Warren wrote in a Supreme Court brief about the "asbestos litigation crisis" and criticized "enterprising plaintiffs’ lawyers" representing the asbestos victims. Travelers won the case, effectively shielding the company from any and all future lawsuits by asbestos victims.
According to a 2006 statement by the late Democratic Senator Edward Kennedy, whose former seat Warren now seeks, "The real crisis which confronts us is not an ‘asbestos litigation crisis,’ it is an asbestos-induced disease crisis. Asbestos is the most lethal substance ever widely used in the workplace. All too often, the tragedy these seriously ill workers and their families are enduring becomes lost in a complex debate about the economic impact of asbestos litigation. We should not allow that to happen. The litigation did not create these costs. Exposure to asbestos created them."
3. Her Light Academic Resume
Amid accusations that Warren may have exaggerated her claims of Native American heritage in order to win teaching jobs at the University of Pennsylvania and Harvard University, new revelations came to light about the quality and substance of her academic work.
Warren graduated in 1976 from Rutgers School of Law-Newark, the lowest-ranked law school from which any Harvard Law School professor has graduated. During her early career, Warren taught at Rutgers, the University of Houston, and the University of Texas School of Law while also working as a research associate. During this time she produced only two full-length academic works: a "published grant application" with two co-authors that is listed in the National Science Foundation Archives as "Funded Proposal #8310193" and a popular-market teachers manual.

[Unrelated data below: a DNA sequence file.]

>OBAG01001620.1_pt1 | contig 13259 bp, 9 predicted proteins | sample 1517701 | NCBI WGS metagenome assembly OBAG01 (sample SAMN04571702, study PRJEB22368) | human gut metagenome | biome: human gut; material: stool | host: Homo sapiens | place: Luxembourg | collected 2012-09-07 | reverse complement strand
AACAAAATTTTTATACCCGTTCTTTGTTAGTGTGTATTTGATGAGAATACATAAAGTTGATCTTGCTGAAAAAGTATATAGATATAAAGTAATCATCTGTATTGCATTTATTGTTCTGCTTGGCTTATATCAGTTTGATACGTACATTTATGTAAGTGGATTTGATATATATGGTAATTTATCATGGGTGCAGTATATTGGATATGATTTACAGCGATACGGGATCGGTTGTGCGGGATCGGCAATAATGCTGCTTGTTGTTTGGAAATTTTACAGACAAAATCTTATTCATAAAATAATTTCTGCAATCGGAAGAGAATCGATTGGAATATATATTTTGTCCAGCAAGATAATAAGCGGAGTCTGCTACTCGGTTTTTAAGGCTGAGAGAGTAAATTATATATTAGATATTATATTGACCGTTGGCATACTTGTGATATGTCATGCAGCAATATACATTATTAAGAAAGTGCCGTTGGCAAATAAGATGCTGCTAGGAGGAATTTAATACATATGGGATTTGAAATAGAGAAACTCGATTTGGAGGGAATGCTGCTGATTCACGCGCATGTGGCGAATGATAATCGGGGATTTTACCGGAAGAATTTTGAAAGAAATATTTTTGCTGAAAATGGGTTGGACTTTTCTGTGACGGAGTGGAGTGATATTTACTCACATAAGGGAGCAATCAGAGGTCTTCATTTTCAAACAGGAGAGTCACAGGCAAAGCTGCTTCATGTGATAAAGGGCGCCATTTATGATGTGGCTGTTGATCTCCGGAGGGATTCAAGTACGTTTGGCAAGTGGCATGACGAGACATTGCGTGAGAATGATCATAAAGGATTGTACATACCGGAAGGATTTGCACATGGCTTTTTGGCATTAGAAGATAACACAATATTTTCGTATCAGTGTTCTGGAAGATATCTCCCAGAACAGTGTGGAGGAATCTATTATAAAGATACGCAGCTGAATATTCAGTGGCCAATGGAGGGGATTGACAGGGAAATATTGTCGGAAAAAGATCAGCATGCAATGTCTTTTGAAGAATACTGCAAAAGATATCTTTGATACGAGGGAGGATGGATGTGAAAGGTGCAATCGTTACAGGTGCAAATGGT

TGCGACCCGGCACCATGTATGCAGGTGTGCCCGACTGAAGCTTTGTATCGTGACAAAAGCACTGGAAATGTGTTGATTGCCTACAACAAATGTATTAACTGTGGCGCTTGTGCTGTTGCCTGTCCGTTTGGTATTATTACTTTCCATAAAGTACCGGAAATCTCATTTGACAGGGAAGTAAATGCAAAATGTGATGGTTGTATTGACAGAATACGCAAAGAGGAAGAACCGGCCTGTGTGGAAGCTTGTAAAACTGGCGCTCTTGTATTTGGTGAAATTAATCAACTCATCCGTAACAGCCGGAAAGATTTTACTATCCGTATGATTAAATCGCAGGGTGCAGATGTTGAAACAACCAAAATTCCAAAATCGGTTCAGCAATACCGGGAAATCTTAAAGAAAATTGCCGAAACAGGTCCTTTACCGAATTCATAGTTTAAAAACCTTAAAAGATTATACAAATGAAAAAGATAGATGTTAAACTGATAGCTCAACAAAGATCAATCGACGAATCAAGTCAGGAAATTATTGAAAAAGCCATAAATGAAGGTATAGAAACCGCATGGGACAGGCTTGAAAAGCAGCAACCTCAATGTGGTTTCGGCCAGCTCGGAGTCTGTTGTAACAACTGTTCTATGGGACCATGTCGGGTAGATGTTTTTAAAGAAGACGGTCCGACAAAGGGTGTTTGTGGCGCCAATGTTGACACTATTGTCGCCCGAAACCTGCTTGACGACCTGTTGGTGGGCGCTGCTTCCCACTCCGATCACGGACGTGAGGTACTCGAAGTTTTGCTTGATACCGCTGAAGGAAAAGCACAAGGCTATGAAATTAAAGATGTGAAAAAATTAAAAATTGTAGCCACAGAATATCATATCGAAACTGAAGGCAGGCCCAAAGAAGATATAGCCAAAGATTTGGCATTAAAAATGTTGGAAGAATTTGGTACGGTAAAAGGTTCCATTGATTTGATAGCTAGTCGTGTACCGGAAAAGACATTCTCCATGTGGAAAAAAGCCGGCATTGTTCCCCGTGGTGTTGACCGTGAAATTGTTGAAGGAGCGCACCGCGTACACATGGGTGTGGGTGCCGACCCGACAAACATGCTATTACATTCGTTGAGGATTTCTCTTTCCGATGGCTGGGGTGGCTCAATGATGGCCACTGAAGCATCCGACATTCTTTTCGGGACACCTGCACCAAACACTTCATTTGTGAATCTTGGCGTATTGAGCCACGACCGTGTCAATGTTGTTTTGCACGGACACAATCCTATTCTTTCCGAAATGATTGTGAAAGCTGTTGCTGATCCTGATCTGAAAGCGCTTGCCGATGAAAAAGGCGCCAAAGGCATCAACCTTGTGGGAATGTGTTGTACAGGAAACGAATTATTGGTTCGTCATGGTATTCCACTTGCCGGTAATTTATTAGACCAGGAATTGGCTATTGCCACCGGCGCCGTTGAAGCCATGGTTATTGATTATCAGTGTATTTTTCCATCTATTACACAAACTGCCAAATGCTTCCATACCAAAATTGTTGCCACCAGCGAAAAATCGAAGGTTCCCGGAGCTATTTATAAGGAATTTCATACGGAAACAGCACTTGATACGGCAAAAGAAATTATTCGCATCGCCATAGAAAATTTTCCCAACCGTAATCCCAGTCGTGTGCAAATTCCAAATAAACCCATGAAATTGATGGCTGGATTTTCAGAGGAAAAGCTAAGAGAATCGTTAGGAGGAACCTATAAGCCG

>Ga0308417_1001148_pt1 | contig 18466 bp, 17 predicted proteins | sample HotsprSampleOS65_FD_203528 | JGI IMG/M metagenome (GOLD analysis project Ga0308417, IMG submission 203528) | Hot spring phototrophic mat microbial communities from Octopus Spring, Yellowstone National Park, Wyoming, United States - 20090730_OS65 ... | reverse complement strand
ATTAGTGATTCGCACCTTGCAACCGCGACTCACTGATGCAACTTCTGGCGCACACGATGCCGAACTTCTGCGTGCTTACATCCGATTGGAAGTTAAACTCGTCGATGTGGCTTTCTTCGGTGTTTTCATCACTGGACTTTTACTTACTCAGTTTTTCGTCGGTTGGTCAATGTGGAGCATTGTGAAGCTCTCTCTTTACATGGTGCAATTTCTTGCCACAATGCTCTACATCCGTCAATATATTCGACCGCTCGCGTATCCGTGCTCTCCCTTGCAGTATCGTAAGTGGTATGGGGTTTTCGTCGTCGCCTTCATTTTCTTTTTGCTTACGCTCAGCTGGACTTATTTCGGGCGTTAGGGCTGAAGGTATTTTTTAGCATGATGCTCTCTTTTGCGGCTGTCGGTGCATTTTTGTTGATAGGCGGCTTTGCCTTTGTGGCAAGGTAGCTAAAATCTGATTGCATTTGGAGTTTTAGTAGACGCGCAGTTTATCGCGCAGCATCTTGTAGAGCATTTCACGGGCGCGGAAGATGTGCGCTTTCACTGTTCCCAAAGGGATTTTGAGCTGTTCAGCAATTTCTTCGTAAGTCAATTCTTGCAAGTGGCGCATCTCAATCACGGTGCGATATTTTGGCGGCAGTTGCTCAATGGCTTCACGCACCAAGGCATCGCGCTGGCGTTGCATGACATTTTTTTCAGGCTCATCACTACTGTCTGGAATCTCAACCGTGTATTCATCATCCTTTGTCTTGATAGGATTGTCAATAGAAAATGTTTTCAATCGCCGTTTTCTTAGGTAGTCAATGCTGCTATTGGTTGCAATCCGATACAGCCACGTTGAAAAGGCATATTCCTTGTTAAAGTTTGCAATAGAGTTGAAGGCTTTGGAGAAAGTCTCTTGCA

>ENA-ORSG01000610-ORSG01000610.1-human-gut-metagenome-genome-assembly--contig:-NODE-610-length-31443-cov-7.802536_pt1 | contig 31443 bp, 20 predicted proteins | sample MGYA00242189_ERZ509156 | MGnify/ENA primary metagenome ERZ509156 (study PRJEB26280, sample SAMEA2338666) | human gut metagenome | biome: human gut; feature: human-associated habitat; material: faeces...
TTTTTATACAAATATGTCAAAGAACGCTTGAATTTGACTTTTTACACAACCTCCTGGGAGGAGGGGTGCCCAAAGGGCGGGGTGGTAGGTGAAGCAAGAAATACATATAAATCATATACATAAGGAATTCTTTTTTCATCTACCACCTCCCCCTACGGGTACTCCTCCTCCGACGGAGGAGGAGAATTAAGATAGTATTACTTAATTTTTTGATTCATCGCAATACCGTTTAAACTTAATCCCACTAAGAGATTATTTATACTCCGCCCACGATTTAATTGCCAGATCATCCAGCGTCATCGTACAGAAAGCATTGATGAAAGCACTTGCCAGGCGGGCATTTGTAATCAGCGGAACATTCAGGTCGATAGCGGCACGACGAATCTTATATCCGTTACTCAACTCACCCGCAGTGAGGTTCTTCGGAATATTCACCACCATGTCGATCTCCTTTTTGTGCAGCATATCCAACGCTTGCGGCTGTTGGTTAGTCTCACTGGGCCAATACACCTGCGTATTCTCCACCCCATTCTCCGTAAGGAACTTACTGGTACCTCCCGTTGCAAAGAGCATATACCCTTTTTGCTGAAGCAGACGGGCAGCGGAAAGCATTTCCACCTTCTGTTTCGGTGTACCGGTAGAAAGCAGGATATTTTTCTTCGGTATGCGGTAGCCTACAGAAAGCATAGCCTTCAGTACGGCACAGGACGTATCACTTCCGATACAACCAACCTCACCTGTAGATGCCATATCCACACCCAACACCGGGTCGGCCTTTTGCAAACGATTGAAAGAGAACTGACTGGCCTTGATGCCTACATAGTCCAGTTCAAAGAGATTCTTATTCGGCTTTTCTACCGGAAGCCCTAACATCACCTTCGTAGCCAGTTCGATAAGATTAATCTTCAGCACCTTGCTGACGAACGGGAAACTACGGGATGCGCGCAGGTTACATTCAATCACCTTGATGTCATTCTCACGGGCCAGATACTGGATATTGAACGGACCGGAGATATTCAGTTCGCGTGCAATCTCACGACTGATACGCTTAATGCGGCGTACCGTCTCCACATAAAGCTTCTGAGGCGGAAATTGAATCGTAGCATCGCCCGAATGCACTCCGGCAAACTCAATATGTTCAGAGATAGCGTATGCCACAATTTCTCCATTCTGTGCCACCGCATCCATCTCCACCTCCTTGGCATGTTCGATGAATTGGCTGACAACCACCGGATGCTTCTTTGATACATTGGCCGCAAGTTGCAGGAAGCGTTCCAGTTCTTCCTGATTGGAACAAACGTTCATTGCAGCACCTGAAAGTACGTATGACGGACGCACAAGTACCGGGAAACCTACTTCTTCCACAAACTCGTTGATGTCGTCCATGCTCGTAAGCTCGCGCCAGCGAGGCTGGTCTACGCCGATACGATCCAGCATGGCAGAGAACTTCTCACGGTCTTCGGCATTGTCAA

After identifying herself as a Native American, Warren began teaching at the University of Pennsylvania School of Law in 1987—the same year her second husband, current Harvard Law School professor Bruce Mann, also joined the faculty there.
Warren divorced her first husband and the father of her two children, Houston engineer Jim Warren, in 1978. She married Mann, a visiting professor of law at the University of Houston Law Center, where she was teaching, in 1980.
4. "The Intellectual Foundation" of Occupy Wall Street
Warren has long been criticized for her association with Occupy Wall Street after she stated she "created the intellectual foundation for what they do." The Occupy movement has frequently been accused of causing violence and public disruption and for publicizing anti-Semitic sentiments in their anti-capitalist demonstrations.
Warren, who has fundraised with George Soros in New York City, also received the endorsement of entertainer and activist Harry Belafonte at a Manhattan fundraiser April 19 at the home of HBO executive Michael Fuchs. Belafonte is a supporter of the Castro regime who has previously encouraged Occupy protesters in Zuccotti Park.
"I’ll do everything I can in this context to help make this rebellion pay off," Belafonte said at Occupy Wall Street in October 2011.
5. "We Are All Racist"
Warren’s career at Harvard Law School has drawn scrutiny. Warren earned more than $350,000 per year for teaching one Harvard class twice a week. Despite her campaign’s focus on the rising costs of college tuition, Warren’s salary alone could have paid for seven students to attend Harvard Law School, according to the Boston Herald.
Warren’s Harvard career has also generated controversy for her radical leanings.
Warren spoke at a 2004 symposium on critical race theory, entitled "Critical Race Theory: The Next Frontier," alongside a coterie of academics who have advocated for corporate and government reparations for African-Americans, criticized the concept of U.S. citizenship, and accused the United States of operating under a system of "apartheid."
"We are all racist. This is what we inevitably inherit. We are all inherently biased. I believe the people who run corporations are biased, particularly against African-Americans," symposium attendee Cheryl L. Wade told the Free Beacon in June.
"Elizabeth Warren was one of the outstanding speakers" at the symposium, attendee Steven A. Ramirez added.